Antalya was a major city in the Byzantine Empire. It was the capital of the Byzantine Theme of the Cibyrrhaeots, which occupied the southern coasts of Anatolia. According to the research of Speros Vryonis, it was the major naval station on the southern Anatolian coast, a major commercial center, the most convenient harbor between the Aegean Sea and Cyprus and points further east. Besides the local merchants, "one could expect to see Armenians, Saracens and Italians."At the time of the accession of John II Comnenus in 1118 Antalya was an isolated outpost surrounded by Turkish beyliks, accessible only by sea. Following the fall of Constantinople in 1204, Niketas Choniates records that one Aldebrandus, "an Italian by birth, raised according to Roman tradition" controlled Antalya as his own fief; when Kaykhusraw, sultan of the Seljuk Turks attempted to capture the city in 1206, Aldebrandus sent to Cyprus for help and received 200 Latin infantry who defeated the attackers after a siege of less than 16 days.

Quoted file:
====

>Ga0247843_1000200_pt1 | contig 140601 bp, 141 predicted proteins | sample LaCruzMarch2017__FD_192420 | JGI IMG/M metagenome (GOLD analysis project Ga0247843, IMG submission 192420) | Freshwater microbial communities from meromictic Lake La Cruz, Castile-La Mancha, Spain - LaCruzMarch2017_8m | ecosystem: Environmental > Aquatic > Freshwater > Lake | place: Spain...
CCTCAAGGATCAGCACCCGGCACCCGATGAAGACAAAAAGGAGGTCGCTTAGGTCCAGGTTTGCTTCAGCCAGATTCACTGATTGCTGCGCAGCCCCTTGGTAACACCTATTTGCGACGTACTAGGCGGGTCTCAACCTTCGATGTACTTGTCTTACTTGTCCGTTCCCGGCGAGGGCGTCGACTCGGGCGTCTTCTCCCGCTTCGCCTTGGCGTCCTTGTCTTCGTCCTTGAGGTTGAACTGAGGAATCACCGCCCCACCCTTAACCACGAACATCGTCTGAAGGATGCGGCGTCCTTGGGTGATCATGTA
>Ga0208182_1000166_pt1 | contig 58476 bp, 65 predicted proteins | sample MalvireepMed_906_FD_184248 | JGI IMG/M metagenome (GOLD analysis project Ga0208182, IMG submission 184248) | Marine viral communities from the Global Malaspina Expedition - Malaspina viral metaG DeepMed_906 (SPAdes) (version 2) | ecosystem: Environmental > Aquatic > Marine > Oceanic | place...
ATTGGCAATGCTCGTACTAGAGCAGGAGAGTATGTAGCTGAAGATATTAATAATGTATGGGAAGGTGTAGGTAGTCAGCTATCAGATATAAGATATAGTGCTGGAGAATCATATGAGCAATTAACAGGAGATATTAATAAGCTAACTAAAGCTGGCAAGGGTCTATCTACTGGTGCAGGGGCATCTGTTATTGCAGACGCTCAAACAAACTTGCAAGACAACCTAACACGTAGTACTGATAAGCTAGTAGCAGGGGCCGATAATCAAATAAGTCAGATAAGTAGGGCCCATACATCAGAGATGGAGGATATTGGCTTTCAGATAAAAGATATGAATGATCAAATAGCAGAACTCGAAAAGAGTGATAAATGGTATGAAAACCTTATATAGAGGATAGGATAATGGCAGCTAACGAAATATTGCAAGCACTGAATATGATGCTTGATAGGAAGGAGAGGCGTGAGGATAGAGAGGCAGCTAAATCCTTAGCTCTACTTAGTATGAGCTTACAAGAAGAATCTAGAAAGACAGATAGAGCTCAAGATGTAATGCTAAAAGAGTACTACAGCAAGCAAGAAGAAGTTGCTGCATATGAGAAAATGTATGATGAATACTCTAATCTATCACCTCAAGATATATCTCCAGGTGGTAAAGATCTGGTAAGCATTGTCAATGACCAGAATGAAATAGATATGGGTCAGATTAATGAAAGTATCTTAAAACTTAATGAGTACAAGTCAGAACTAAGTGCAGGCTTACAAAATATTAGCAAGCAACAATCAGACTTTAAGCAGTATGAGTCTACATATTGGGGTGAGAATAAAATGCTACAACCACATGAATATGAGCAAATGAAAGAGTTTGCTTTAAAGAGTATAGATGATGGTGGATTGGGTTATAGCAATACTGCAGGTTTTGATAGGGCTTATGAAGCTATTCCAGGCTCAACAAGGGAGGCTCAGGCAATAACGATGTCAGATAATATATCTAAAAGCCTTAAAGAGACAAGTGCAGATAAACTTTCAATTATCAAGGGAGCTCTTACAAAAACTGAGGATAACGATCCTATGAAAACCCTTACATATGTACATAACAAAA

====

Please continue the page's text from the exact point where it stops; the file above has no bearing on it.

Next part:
Kaykhusraw would build its first mosque. The city and the surrounding region were conquered by the Seljuk Turks in the early 13th century. Antalya was the capital of the Turkish beylik of Teke until its conquest by the Ottomans, except for a period of Cypriot rule between 1361 and 1373; the Arabic traveler Ibn Battuta, who visited the city in 1335–1340, noted: From Alanya I went to Antaliya, a most beautiful city. It covers an immense area, though of vast bulk is one of the most attractive towns to be seen anywhere, besides being exceedingly populous and well laid out; each section of the inhabitants lives in a separate quarter. The Christian merchants live in a quarter of the town known as the Mina, are surrounded by a wall, the gates of which are shut upon them from without at night and during the Friday service; the Greeks, who were its former inhabitants, live by themselves in another quarter, the Jews in another, the king and his court and Mamluks in another, each of these quarters being walled off likewise.